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Parenting: When you personalize it

I am traveling for the rest of the year on what I‘m calling a working vacation. This is to say I’m working remotely like always. I love traveling, for the exposure and education it provides. Worlds you may have never experienced otherwise become accessible. Even when you revisit a place you've been before, you experience it differently if you pay attention. After all, you are a different person from who you were the last time you visited.

Right now I’m in Lagos, Nigeria. I have been in Lagos several times since childhood but this is my first visit as a parent coach and licensed psychologist. I find that I wear this coach/therapist lens a lot, as I observe citizens going about their business. I’m often putting myself in their shoes and troubleshooting possible challenges. It’s hard not to do that in a country like Nigeria. This is my country of origin, so I am fairly intimate with all her issues. My analytical mind can't help but map the path to change.

Of course, through this lens, parenting activities are exigent. As with all natural observation, I have noticed a few themes. One is how commonplace it is to threaten children with violence. Even I have had to monitor myself after long exposure. We (Nigerian parents, of whom I am one) threaten violence as soon as a child's behavior is out of line. It is practically a reflex. I also know from personal experience and various conversations that many of us follow through, especially at home. I will not even speak of the violent ripples (we are plagued by aggression and violence at every level) that this form of parenting has created in our society, because that is not the point of this article. What I will say is that my policy has not changed. Violence against children is not to be condoned. Nigeria may be late to the game but the new rules of parenting remain: We will no longer normalize violence in any home that houses a child.

I also find it noteworthy that, like most across the globe, parents here love to report their children's achievements. It is not uncommon to hear accolades drop, as we proudly talk about our children. The flavor of one-upmanship and keeping up with the Joneses is palpable. I am not saying that there is something wrong with celebrating a child's successes. I am saying it is obvious when this celebration is really a parent's self-exaltation. Again, self-exaltation by itself would not even be problematic if it were stated directly. This kind of "humble brag" parenting culture (and this is rampant in the U.S. as well), shifts focus from how the child may feel to how the parent wants to feel. It sounds pretty harmless to praise a child's achievement, and it is. That is why this one-upmanship can be such an insidious problem. This kind of motivated praise is really a way of making an identity out of the child's achievement (for both parent and child). If this is the case, then what are we to do when the achievement changes? Do our identities change with it? Do we go from successful parent/child to failed parent/child? How about when that changes again?

There is a common theme between the reflexive threats and self-aggrandizing praise. That theme is personalization. These are parenting behaviors that can only come from personalizing the child's behaviors. Even this personalization itself is a reflexive reaction that has been conditioned by society. We "blame the parents" as soon as a child behaves badly and congratulate the parents once the child achieves. We constantly send the explicit message that the child's behavior "reflects on the parent", so that every parent feels justified in thinking that their child's behavior has truly to do with their identity. This is a disservice to both parent and child. It reminds me why I have come to believe that the work in parenting is about the parent and not the child. If we take a moment to reflect on our personalization of children's behaviors, we may notice that this is not the only place we make this mistake. Again, we are socially conditioned to always look outside of ourselves for identity and meaning. We were likely already doing this before becoming parents and are now teaching our children to do the same.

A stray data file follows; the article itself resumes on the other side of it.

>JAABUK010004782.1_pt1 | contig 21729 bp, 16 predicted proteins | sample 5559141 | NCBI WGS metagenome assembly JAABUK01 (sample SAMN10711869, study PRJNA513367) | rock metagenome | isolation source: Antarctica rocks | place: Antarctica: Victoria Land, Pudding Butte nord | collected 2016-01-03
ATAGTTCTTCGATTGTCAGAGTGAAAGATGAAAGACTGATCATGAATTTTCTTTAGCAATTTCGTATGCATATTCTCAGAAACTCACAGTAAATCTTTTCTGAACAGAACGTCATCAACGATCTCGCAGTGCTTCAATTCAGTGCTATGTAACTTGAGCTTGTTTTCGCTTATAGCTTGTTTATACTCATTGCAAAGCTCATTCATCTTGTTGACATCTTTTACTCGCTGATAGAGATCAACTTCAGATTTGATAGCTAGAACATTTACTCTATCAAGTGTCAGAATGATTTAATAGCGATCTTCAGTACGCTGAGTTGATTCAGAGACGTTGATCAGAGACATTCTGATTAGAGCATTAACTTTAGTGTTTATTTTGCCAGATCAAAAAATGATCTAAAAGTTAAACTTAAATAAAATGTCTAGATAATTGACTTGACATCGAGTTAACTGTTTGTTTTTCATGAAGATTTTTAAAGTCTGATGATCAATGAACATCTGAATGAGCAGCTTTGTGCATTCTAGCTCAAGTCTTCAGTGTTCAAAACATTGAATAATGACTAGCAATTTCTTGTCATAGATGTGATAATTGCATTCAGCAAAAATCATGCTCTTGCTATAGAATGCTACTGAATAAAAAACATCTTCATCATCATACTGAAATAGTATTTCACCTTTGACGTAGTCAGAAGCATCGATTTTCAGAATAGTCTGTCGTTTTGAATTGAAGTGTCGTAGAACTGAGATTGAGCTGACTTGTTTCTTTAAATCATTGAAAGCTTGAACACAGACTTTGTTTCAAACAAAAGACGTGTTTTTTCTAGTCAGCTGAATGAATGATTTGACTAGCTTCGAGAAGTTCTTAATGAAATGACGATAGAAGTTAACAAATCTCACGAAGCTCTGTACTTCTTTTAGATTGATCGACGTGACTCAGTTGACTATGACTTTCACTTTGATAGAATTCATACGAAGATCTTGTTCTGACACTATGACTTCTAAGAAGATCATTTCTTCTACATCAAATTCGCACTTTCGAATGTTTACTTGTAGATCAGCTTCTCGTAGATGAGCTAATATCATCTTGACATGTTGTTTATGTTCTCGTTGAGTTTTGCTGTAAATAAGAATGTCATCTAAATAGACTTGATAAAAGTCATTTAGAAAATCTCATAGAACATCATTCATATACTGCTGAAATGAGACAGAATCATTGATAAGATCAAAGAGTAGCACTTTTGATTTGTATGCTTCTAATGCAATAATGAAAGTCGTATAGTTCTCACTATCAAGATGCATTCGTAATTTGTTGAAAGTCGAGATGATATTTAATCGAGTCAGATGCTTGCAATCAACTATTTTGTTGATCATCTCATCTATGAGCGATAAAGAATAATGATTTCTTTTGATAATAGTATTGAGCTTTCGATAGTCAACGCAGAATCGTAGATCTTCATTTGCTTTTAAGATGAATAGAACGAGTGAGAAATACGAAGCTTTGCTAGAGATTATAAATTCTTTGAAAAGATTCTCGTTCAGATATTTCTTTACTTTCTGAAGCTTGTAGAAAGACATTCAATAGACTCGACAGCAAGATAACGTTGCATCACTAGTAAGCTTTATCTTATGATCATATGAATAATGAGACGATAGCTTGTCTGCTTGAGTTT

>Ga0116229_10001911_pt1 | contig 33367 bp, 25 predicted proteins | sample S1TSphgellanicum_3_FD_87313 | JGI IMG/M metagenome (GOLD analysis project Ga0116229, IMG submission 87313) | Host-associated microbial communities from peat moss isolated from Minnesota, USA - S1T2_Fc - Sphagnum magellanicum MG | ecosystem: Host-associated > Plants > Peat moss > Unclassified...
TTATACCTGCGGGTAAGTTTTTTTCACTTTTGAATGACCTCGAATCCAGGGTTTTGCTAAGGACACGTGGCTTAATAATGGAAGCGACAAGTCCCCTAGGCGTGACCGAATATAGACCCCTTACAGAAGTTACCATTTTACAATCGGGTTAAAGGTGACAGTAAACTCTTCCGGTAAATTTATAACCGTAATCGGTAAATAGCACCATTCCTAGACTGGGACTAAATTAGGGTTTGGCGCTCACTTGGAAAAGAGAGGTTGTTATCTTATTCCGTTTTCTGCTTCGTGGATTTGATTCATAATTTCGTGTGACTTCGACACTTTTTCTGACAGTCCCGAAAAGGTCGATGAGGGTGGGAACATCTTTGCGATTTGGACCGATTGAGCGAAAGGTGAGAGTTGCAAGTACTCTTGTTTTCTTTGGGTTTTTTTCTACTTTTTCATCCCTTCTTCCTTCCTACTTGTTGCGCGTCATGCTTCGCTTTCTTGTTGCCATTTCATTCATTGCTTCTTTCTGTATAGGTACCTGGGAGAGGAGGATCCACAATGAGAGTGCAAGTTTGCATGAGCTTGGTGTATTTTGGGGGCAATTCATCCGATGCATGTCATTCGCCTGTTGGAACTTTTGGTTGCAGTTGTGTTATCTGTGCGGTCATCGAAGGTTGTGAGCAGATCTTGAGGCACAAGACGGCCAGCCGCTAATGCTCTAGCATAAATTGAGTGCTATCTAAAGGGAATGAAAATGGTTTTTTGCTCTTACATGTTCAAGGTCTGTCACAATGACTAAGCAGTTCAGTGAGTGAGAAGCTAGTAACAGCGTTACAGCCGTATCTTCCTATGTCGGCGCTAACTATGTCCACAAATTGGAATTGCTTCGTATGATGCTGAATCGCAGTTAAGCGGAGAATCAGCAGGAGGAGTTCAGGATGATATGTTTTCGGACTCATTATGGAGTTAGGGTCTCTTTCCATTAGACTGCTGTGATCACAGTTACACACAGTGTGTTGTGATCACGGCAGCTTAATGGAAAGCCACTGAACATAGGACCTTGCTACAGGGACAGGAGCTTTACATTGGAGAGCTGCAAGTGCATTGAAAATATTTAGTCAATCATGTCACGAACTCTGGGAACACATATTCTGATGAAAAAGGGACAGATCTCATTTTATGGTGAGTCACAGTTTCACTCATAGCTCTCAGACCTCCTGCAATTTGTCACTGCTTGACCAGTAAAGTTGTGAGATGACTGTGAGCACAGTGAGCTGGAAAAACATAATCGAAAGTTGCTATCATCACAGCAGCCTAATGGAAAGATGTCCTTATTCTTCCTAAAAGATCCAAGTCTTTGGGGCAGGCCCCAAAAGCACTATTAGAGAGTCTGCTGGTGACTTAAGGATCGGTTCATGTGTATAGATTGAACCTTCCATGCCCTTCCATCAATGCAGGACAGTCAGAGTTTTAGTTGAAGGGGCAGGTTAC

Here is the point I want to make: If you personalize your child's behaviors, you will always overreact to their behaviors. The moment you make something your identity, any change in that thing is a threat to you. We will therefore react to children (with threats for that matter) as though we are being threatened. It is easy to see how this can spiral into unconscious violent behavior that is handed down for generations.

Parents often ask me, "what can I do to control my child?" I always respond, "Nothing". Your child is not an instrument for you to control. You have no power over their free will. You can only teach them to choose, by making favorable options available. What I mean is that the control of another person's choices is not within the purview of any human. However, with your children, you have maximum control of their environment (including yourself). The best results depend on how well you control the environment they interact with (emphasis on your reactions), so that the preferred behaviors are likely to be chosen. In short, you can only affect a child's behavior by creating an environment that encourages more of the behaviors you want to see. Provide kindness where you want them to be kind. Speak quietly when you want calm. Refrain from personalization. Only your own behavior can speak of you.

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